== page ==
Professor Ian Dell’Antonio: Distribution of dark matter in the Universe and the evolution of the dark energy density using gravitational lensing and other astrophysical techniques.
Professor Rick Gaitskell: Our group, http://particleastro.brown.edu, is part of the Large Underground Xenon (LUX) collaboration, http://luxdarkmatter.org, which operates a dark matter detector using liquid xenon technology. The LUX experiment is located at the Sanford Laboratory at Homestake Mine in South Dakota. The first run in 2013, LUX became the world leading experiment looking for the direct detection of WIMP (weakly interacting massive particles) dark matter. LUX is carrying out further dark matter search runs in 2014-2016. The group is also involved with the design and construction of the future LUX-ZEPLIN (LZ) experiment, http://lzdarkmatter.org, which will serve as an major upgrade to LUX. Undergraduate projects will focus on analysis and simulations for LUX, as well as detector fabrication and characterization for LZ. Students involved with the experiment will gain substantial experience in underground science, rare event searches, and cutting-edge technologies in particle astrophysics. Openings are available for the academic year and/or summer.
Professor Greg Tucker: Research is focused on making measurements of the early universe. Measurements of the cosmic microwave background to understand the first fraction of a second after the Big Bang. Measurements of highly redshifted neutral hydrogen to understand the earliest stages of structure formation. We are also developing an experiment concept to characterize massive exoplanets. Openings are available for the academic year and/or summer.
Professor Jay Tang: Seeking talented and enthusiastic undergraduates to participate in research on bacterial swimming and cell crawling. Work involves experiments using various microscopy techniques, as well as computer modeling and simulations.
Professor Derek Stein: Available projects are: DNA dynamics in solid-state nanopores, DNA dynamics in nanofluidic structures, Single-molecule DNA manipulation using optical tweezers, and Electrokinetic energy harvesting in nanofluidic channels.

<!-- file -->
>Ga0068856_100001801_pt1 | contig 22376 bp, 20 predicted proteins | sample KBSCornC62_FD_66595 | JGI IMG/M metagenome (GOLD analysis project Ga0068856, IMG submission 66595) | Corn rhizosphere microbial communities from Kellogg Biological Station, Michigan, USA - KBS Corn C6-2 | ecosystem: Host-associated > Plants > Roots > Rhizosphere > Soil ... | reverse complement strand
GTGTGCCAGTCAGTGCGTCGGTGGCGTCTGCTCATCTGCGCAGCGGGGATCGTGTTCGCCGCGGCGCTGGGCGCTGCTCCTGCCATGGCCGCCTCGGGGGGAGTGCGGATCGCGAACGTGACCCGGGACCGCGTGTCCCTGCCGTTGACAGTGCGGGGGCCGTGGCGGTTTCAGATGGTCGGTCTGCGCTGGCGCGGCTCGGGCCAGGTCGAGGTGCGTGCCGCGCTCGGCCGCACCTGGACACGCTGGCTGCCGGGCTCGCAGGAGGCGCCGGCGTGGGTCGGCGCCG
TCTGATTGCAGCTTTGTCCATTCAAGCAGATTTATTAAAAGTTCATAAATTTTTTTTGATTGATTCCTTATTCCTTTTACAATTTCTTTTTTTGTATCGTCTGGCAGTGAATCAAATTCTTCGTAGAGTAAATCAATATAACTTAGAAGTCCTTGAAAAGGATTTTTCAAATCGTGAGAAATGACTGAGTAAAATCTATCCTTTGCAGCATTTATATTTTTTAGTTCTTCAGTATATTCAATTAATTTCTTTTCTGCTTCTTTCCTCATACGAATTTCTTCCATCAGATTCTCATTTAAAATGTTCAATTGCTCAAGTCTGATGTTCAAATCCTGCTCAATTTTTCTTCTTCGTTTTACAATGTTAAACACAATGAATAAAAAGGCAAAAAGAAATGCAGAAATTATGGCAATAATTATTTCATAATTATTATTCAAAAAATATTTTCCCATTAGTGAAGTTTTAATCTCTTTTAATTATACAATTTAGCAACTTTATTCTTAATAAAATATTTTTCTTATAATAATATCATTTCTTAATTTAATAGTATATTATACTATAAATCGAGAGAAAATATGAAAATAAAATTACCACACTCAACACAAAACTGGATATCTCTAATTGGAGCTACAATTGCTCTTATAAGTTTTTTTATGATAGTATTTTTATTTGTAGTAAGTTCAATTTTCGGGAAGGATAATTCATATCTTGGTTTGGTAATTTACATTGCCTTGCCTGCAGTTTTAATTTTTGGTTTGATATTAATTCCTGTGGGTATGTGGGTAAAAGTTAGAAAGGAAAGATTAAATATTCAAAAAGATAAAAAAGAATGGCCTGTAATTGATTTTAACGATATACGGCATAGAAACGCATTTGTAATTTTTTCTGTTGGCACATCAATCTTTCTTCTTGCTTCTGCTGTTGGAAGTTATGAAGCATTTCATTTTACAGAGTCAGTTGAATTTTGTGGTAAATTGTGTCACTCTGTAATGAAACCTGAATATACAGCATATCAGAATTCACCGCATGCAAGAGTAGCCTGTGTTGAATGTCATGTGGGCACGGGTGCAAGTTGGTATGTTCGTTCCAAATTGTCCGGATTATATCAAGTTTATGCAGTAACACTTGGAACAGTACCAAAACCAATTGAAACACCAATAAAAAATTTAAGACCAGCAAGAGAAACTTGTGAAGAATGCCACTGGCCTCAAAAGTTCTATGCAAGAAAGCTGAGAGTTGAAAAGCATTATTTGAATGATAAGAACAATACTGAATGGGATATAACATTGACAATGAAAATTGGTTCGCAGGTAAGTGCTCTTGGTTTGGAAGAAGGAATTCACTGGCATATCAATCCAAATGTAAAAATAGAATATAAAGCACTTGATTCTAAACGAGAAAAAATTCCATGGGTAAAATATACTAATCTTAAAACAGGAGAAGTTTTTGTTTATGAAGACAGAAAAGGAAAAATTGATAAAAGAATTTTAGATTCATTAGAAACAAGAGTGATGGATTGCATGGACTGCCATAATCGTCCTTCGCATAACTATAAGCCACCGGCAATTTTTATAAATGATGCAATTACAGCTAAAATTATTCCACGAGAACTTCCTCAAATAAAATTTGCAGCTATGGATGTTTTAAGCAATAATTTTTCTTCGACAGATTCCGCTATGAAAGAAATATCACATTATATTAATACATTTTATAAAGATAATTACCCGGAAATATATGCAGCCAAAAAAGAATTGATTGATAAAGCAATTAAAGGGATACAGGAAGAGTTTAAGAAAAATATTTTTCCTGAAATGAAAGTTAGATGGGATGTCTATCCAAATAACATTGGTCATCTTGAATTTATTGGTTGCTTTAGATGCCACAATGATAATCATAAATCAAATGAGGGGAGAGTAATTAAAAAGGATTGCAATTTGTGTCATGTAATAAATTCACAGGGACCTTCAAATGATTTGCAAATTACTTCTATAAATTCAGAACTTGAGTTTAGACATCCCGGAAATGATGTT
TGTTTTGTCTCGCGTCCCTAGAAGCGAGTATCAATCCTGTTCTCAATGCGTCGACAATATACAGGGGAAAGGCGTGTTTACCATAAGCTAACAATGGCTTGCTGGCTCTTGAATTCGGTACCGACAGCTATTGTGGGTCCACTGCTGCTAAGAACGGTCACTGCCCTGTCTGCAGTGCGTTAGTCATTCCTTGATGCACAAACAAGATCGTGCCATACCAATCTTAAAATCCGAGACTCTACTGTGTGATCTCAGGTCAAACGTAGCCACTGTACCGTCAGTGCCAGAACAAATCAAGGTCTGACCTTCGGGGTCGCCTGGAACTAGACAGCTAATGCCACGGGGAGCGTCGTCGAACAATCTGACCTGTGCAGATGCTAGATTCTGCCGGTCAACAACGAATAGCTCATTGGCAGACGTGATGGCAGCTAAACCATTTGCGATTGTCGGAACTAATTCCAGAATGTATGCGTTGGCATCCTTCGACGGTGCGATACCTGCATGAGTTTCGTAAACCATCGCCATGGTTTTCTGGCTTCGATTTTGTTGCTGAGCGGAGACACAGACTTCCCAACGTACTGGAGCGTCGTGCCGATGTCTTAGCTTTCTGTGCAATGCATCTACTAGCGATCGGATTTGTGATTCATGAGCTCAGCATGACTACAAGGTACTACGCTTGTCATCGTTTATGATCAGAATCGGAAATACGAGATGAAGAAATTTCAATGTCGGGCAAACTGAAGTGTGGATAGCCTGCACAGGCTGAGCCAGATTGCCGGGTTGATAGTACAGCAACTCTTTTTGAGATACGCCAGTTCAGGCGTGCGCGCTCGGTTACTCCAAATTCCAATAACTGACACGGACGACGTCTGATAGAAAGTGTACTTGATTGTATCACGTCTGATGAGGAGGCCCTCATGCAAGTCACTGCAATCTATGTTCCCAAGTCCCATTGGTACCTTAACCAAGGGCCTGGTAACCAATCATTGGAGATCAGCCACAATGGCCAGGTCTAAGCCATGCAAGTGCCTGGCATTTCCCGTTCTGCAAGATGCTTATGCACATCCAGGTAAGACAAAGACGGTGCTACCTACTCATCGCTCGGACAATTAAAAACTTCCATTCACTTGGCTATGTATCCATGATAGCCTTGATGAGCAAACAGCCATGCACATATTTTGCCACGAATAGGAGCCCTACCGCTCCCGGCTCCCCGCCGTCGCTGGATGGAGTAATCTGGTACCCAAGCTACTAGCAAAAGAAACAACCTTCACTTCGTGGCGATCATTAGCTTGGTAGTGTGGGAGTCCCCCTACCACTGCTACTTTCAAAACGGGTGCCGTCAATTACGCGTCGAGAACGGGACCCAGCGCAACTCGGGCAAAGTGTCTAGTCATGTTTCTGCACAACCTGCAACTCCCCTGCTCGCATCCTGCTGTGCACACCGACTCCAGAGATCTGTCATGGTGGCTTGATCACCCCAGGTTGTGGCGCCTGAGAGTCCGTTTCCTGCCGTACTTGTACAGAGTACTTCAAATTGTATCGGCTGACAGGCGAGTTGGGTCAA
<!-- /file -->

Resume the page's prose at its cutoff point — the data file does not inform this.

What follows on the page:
Condensed Matter Experiment
Professor Humphrey Maris: Opening for a student to work on the behavior of electrons in superfluid helium. We have succeeded in making a movie showing the motion of a single electron. This research could include both experiment and theory.
Professor Vesna Mitrovic: Current opening for students to work on simulating NMR spectra in materials exhibiting exotic magnetic and orbital orders. Also, to work on various aspects of application of NMR to quantum computing.
Professor Gang Xiao: Seeking undergraduates to join research projects: nanoscale electronic devices, electron spin-based electronics, nanotechnology, magnetic materials, and thin-film technology. Research involves sample preparation, electrical and magnetic measurement, data analysis, computer simulation, and writing scientific reports and presentations.
Professir Jim Valles: The Physics of Swimming Paramecia – we are investigating how paramecia sense forces as they swim. Their force sensing mechanism is ultra sensitive and not well understood. And, Nanostructured superconductors and metals – we investigate how patterning metals and superconductors with nanometer scale structure (like perforating them with small holes) influences their properties.
Professor Brad Marston: Current opening for an undergraduate to work on a climate modeling project. Familiarity with basic physics and the ability to program computers is required. Please visit Environmental Condensed Matter Physics page for more information.
Elementary Particle Experiment
Explore nature's high energy frontier by becoming involved in experimental particle physics, with funded research opportunities associated with the CMS detector at the Large Hadron Collider, including visits to Fermilab and CERN. Undergraduates can contribute to data analysis and physics results and participate in hands-on detector work including R&D on advanced detectors, both in the summer and during the academic year. To discuss these possibilities contact Profs. Dave Cutts, Ulrich Heintz, Greg Landsberg or Meenakshi Narain.
Professor David Lowe: Research in gravitational aspects of string theory, including black holes and applications to cosmology.
Professor Marcus Spradlin: Research in particle physics and string theory, including theoretical and computational projects exploring the mathematical structure of scattering amplitudes.
Professor Anastasia Volovich: Current openings for undergraduates to work on various aspects of field theory and string theory.